Between 20:49 to 22:39 UTC January 27th, 2020, our data ingestion service experienced a critical issue that prevented not only data storage to the DB but also retrieving data from it. The service affected our HTTP REST API, and in turn, the MQTT, TCP and UDP protocols were also affected as they operate as gateways, translating data coming through them to HTTP. The issue had an impact in data visualization from the web app as well. Alerts were not triggered given the data gap during this time frame.
Critical, dots, regardless of the protocol, were not being saved to the DB during the issue time frame window.
Ubidots’ complex architecture requires data processing at different microservice levels, which among other implications, means the availability of the services exposed in the Web App are managed by queues, each carrying a weight score within the task manager cluster. The task cluster handles all the messages, including data inputs, data processing outputs, processing results, etc. that are shared across all of the internal modules of the platform. The availability scores allow the task manager to define task’s execution priority based on the microservice business criticality. For that matter, data ingestion is on the highest rank of priority.
At 19:30 UTC January 27th, 2020, the health checks raised an alert indicating a degradation in the task queue system, specifically in the message broker cluster, deriving in a general HTTP REST API response and Web App access slowness, but no outage at this point as the server was responding correctly. The degradation did not respond to a pattern trackable by the DevOps team, so continued monitor persisted through that moment and forward.
At 20:30, the degradation became a major issue and quickly escalated to an outage at 20:49 UTC. The cluster, for reasons still under investigation, wasn’t queuing additional tasks nor resolving the existing ones, ultimately making the system unresponsive and the REST API to experience a general outage.
Initially, the DevOps team deployed additional nodes to the cluster but this didn’t have any sort of effect solving the issue, the machine where the nodes were deployed in was simply not working as expected. Also, a general reboot of the machine had no effect either, that’s why our hypothesis relates with a physical or software management service issue coming from our infrastructure provider.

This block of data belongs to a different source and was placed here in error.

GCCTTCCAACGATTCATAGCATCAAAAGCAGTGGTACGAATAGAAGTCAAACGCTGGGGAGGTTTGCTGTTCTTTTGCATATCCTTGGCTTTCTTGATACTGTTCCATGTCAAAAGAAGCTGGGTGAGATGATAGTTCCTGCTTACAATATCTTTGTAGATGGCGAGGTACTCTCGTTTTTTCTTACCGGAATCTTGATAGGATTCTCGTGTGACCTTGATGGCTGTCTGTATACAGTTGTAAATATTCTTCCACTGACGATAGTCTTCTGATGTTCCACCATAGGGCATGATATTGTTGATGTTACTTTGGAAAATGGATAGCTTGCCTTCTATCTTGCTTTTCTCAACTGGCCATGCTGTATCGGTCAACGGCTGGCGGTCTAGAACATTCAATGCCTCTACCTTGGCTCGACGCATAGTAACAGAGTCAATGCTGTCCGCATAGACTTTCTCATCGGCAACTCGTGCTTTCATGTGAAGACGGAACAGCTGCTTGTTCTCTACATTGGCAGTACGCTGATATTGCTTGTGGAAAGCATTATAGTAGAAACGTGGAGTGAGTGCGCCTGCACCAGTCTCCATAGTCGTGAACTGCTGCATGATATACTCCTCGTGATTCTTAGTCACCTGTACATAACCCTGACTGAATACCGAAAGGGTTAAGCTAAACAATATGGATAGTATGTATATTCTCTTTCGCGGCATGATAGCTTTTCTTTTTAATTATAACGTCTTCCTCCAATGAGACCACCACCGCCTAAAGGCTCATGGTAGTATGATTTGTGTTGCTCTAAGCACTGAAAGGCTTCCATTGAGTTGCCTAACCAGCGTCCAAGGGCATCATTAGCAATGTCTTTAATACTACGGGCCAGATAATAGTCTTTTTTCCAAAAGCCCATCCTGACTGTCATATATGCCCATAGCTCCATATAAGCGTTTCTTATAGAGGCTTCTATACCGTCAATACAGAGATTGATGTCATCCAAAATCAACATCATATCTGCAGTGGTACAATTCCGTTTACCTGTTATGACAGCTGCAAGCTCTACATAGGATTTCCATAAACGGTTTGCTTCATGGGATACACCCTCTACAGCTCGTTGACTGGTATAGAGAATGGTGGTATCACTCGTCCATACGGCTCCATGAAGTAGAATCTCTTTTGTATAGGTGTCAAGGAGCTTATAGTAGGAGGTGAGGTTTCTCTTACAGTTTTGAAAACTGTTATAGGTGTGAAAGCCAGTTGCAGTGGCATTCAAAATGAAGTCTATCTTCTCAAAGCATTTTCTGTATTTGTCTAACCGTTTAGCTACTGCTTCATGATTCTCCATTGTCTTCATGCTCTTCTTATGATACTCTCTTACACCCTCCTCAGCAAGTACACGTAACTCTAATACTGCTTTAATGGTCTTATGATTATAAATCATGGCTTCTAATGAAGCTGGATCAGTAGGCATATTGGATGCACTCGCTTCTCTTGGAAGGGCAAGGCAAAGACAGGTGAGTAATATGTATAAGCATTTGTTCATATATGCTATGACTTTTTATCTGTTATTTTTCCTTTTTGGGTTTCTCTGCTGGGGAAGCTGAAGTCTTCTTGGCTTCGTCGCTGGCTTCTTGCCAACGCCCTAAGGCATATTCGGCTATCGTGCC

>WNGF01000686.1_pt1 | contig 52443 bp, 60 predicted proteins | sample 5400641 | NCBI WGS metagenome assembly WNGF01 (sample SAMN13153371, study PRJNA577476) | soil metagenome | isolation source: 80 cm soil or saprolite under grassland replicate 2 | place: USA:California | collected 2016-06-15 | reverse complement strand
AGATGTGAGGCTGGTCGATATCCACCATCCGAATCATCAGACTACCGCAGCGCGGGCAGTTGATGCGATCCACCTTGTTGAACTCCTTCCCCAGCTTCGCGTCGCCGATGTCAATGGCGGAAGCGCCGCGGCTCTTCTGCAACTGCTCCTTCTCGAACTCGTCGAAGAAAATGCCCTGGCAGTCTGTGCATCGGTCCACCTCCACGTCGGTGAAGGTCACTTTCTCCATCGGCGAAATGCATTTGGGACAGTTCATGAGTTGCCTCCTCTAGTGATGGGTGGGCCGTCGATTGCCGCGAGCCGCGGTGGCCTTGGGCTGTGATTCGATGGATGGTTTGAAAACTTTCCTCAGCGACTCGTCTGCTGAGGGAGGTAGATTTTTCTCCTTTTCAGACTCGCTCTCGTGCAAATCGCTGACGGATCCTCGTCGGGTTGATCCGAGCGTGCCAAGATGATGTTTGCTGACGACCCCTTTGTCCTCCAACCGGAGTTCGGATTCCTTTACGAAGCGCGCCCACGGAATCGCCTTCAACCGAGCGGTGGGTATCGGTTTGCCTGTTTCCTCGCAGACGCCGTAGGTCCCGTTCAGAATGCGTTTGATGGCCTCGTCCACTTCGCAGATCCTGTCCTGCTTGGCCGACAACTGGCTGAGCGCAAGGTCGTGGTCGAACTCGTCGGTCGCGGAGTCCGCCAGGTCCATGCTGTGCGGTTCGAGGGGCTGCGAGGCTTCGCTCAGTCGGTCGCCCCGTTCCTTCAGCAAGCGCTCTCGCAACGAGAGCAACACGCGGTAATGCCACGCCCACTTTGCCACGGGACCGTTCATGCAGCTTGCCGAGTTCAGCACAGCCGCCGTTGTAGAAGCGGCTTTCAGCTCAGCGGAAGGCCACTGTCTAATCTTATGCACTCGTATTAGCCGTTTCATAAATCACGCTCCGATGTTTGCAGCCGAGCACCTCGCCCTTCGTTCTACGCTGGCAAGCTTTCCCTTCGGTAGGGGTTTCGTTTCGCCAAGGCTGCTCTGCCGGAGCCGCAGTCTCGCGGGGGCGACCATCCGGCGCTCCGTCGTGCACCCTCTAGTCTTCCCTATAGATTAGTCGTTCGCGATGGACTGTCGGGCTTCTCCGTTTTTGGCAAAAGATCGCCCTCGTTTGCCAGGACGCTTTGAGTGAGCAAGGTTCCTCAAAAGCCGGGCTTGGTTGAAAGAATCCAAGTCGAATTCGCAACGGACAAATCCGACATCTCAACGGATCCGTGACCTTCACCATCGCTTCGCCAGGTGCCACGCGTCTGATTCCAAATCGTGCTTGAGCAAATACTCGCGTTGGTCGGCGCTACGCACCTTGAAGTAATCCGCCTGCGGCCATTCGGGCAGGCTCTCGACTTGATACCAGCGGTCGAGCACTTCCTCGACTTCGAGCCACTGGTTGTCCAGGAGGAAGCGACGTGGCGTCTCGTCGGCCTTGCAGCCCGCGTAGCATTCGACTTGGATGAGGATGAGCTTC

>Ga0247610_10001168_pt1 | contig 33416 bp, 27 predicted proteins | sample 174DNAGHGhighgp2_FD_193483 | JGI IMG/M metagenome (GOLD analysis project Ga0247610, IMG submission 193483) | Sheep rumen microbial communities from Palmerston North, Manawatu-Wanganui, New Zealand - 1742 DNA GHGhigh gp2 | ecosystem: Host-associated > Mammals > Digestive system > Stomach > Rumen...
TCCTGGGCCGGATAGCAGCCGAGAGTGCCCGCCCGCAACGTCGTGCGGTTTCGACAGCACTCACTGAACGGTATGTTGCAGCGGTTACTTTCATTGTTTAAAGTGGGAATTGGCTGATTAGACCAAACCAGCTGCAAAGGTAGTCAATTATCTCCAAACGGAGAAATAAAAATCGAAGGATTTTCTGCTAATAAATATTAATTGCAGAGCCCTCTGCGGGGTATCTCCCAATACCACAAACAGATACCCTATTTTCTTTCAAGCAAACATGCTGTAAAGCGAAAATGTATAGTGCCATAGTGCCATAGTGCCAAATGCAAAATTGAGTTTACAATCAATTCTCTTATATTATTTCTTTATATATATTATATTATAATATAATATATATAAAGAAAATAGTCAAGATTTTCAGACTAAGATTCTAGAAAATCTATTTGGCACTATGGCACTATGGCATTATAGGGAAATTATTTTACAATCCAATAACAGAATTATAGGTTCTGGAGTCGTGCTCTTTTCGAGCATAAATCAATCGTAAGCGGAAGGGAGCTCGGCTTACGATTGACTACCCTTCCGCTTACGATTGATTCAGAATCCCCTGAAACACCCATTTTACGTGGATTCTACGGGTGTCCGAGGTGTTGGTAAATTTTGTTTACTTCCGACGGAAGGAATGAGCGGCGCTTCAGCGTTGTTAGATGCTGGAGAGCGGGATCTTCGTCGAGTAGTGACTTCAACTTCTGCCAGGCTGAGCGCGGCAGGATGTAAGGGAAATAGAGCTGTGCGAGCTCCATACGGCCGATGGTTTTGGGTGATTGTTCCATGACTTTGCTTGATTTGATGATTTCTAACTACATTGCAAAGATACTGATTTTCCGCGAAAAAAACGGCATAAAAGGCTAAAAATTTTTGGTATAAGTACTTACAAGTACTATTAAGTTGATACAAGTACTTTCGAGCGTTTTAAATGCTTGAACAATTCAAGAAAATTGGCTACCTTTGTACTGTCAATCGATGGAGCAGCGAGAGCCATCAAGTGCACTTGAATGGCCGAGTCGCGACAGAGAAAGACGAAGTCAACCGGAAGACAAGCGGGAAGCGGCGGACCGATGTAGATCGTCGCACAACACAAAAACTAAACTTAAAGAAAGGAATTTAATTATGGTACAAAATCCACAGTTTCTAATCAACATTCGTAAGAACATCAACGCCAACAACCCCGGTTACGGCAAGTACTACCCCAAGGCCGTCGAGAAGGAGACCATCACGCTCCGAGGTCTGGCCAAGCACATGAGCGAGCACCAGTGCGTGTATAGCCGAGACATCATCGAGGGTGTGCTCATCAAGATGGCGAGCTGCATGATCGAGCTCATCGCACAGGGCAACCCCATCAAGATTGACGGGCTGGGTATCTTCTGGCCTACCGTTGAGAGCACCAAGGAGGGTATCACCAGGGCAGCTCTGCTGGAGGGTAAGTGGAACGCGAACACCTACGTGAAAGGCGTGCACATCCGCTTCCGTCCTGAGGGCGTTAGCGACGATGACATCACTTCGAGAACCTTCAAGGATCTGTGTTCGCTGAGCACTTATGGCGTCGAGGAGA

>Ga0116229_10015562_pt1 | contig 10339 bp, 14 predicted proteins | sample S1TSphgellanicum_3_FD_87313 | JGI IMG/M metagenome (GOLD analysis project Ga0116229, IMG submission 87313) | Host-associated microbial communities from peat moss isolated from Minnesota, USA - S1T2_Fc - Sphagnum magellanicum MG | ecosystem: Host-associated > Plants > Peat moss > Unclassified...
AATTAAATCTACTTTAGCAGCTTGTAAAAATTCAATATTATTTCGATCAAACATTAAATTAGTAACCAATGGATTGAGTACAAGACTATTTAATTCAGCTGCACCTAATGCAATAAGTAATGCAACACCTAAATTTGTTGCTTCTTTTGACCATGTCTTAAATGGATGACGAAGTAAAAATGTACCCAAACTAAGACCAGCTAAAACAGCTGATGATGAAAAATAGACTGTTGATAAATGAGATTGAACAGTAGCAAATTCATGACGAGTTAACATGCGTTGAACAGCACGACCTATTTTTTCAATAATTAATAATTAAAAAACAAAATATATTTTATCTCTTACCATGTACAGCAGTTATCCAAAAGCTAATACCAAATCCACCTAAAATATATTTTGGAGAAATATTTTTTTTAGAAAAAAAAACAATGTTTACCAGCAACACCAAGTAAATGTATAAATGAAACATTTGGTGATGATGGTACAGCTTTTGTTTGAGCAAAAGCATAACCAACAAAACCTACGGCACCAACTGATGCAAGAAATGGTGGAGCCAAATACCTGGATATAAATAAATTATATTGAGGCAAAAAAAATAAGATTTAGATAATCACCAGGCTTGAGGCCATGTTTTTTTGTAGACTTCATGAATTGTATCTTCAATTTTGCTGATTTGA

At last, DevOps decided to launch a new machine with improved and higher resources to host the task queue manager cluster, rendering additional time to get the system back on operation.
The broker message cluster handling queuing of new requests/messages in our system experienced a general downtime, generating, as a consequence, a general REST API outage.
The DevOps team deployed a new cluster hosted in a machine with higher resources, also taking this as an opportunity in preparation for the coming improvements of the API this year.
Detected by the automated internal service health checker.
|1||Deployment of a new broker message cluster||mitigate||Gustavo Angulo, Juan Agudelo DevOps Team||Done|
|2||High availability tests for the new cluster, to avoid a general downtime in the future||pending||Gustavo Angulo, Juan Agudelo DevOps Team||Done|
The health check alerted not only about the degradation but also the outage of our services.
What went wrong
We didn’t know the main reason of the issue in the broker, our actual hypothesis is related with stuff out of our actual management like physical machine problems or cloud provider management software problems.